|Publication number||US3266368 A|
|Publication date||Aug 16, 1966|
|Filing date||Jul 19, 1965|
|Priority date||Jul 19, 1965|
|Publication number||US 3266368 A, US 3266368A, US-A-3266368, US3266368 A, US3266368A|
|Original Assignee||Lemay Optical Corp|
|Export Citation||BiBTeX, EndNote, RefMan|
|Patent Citations (2), Referenced by (4), Classifications (5)|
|External Links: USPTO, USPTO Assignment, Espacenet|
Aug. 16,1966 E. SANTINELLI 3,266,368
DUAL RETICLE LENS TESTING APPARATUS Filed July 19, 1965 6 Sheets-Sheet l mm Mk ww www k INVENTOR ATTORNEYS I =wm a g V J. x wwwm Wm v I@\%WQM.S- UHLP Aug. 16, 1.966 3,266,368
I JDUAL RETICLE LENS TESTING APPARATUS E. SANTINELL] Filed July 19, 1965 NbN ENTOR /v r/Msz 1. BY W" KW ATTORNEYS gm mum SN 6 Sheets-Sheet 2 QWN N\N MNN mr M LP 1966 E.SANT1NELLI DUAL RETICLE LENS TESTING APPARATUS 6 Sheets-Sheet 5 1 Filed July 19, 1965 INVENTOR 514/4 5'4 rwvaz/ vUY BY aw W /m KWATTORNEYS A 1966 E. SANTINELLI 3,266,368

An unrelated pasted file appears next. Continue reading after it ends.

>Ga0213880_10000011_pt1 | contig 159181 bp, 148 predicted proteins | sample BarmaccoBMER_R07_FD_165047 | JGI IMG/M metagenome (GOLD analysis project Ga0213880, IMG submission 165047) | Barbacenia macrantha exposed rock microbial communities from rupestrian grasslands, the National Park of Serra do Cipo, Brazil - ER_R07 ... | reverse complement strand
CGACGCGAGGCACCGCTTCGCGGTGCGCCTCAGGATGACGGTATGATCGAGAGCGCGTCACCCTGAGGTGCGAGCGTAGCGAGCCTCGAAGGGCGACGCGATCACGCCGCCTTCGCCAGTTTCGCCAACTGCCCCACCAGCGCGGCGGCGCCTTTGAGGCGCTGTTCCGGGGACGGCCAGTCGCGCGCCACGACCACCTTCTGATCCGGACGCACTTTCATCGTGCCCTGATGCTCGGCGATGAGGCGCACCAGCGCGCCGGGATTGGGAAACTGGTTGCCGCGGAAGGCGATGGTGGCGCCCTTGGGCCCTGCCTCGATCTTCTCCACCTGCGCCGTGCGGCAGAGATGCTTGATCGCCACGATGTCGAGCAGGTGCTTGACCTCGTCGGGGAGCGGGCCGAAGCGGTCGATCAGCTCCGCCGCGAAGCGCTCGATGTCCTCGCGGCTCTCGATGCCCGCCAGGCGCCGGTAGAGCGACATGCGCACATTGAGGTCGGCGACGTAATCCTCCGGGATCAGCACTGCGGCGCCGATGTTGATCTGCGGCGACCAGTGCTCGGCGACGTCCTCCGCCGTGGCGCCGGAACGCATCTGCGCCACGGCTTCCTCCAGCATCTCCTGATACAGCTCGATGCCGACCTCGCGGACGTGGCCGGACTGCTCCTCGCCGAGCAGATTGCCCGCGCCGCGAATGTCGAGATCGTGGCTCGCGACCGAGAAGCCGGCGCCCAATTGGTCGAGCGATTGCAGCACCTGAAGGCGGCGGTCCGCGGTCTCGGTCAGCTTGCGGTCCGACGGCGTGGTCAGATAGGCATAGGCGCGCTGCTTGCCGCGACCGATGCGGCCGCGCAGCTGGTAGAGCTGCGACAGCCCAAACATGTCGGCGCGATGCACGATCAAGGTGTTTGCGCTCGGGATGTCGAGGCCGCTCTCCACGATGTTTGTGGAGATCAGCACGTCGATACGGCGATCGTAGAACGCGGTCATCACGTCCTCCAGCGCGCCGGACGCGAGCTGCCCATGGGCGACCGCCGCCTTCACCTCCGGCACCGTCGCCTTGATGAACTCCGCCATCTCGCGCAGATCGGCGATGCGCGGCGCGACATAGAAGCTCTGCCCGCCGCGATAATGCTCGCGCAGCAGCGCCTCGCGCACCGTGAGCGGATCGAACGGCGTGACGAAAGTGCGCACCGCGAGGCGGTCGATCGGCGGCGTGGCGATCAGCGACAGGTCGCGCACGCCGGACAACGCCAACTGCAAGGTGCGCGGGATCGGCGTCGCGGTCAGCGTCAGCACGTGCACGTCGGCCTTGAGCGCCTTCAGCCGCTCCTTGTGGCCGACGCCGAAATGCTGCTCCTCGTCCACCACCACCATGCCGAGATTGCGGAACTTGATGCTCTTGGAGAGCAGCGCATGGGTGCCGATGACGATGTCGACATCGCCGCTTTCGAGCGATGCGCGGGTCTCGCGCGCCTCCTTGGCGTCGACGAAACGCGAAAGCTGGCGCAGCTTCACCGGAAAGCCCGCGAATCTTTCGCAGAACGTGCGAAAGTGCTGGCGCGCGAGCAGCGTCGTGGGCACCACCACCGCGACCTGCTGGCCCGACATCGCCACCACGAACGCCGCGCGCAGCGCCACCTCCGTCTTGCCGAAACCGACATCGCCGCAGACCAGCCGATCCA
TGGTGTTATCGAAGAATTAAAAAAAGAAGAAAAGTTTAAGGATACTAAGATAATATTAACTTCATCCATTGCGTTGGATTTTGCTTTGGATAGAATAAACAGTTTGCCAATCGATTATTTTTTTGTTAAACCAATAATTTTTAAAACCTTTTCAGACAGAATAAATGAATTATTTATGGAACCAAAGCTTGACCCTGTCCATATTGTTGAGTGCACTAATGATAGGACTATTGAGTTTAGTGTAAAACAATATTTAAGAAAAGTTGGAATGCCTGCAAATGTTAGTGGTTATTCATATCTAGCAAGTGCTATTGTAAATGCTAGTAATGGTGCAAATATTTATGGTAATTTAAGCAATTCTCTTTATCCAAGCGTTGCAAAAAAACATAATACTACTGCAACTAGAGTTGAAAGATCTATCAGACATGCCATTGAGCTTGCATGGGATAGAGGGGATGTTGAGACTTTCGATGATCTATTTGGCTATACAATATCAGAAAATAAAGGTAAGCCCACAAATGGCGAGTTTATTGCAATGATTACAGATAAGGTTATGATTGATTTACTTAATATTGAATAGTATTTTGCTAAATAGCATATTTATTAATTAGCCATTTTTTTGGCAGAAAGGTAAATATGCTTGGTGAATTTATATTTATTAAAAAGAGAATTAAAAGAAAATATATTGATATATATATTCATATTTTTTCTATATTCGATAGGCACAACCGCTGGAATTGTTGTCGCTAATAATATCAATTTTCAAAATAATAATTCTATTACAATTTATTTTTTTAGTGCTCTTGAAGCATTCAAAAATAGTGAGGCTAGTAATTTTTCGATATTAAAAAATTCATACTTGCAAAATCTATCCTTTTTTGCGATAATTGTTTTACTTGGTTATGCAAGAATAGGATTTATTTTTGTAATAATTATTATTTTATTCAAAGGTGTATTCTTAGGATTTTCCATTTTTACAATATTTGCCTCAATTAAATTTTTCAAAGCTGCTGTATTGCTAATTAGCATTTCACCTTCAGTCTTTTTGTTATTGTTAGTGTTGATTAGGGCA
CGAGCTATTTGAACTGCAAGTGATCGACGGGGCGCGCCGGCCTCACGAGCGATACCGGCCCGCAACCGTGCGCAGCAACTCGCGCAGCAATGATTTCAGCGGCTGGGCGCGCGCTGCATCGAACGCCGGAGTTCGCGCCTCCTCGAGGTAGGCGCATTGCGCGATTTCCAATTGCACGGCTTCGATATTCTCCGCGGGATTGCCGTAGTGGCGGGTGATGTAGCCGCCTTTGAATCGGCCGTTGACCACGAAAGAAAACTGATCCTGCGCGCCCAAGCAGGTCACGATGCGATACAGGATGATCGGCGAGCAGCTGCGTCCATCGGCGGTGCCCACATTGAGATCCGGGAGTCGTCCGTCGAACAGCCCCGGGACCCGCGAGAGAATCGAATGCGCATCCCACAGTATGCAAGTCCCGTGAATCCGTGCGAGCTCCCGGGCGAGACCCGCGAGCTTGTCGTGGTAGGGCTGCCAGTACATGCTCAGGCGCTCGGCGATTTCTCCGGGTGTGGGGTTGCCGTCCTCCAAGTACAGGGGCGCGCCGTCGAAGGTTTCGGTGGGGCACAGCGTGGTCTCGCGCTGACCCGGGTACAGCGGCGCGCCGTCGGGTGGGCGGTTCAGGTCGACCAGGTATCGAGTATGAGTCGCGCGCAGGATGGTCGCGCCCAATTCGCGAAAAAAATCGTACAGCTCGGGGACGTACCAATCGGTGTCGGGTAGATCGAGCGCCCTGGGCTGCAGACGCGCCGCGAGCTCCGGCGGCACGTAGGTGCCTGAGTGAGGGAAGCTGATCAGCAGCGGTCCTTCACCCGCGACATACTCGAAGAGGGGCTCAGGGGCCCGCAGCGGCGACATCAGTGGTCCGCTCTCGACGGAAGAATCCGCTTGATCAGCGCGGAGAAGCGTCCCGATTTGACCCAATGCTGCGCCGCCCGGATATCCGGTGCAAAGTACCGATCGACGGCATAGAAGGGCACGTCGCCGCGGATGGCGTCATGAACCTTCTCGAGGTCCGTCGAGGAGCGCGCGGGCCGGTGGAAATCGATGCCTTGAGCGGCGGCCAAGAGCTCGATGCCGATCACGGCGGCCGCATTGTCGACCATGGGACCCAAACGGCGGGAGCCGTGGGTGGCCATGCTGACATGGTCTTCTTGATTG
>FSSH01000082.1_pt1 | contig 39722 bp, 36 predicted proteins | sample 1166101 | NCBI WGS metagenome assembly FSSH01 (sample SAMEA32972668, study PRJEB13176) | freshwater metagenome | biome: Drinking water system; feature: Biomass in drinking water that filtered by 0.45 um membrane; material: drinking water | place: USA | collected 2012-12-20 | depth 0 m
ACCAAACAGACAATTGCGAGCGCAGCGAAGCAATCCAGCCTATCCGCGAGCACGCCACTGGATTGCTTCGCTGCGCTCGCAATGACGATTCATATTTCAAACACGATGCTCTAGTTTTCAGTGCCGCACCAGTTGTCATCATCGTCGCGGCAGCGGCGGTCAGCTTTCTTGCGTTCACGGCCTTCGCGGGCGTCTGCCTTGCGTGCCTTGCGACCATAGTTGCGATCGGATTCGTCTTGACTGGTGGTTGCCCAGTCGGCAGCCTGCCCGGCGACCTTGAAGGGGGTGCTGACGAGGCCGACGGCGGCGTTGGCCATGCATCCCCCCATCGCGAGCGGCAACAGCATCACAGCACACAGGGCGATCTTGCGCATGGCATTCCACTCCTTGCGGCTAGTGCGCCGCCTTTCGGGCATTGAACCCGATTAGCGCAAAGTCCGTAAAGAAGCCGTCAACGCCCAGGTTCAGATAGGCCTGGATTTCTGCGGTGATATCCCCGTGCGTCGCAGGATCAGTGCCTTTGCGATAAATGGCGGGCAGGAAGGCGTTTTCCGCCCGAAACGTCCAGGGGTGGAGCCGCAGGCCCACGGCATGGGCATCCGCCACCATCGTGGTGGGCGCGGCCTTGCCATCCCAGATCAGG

DUAL BETICLE LENS TESTING APPARATUS Filed July I9, 1965 6 Sheets-Sheet 4 71:1. 13. 22/ F20 ZZ/ INVENTOR 6 514/4 gm r/A/iu/ BYMM MM l ATTORNEYS Aug. 16, 1966 Filed July 19, 1965 E. SANTINELLI DUAL RETICLE LENS TESTING APPARATUS 6 Sheets-Sheet 5 INVENTOR 514/4 52W mvzz L BY flaw 1m km "W ATTORNEYS United States Patent M 3,266,368 DUAL RETICLE LENS TESTHJG APPARATUS Emil Santinelli, Carmel, N.Y., assignor to Lemay Optical Corp., Carmel, N.Y., a corporation of New York Filed July 19, 1965, Ser. No. 473,131 3 (Claims. (Cl. 8856) This invention relates to an improved machine and optical system for testing lenses, particularly lenses of the type used in eyeglasses.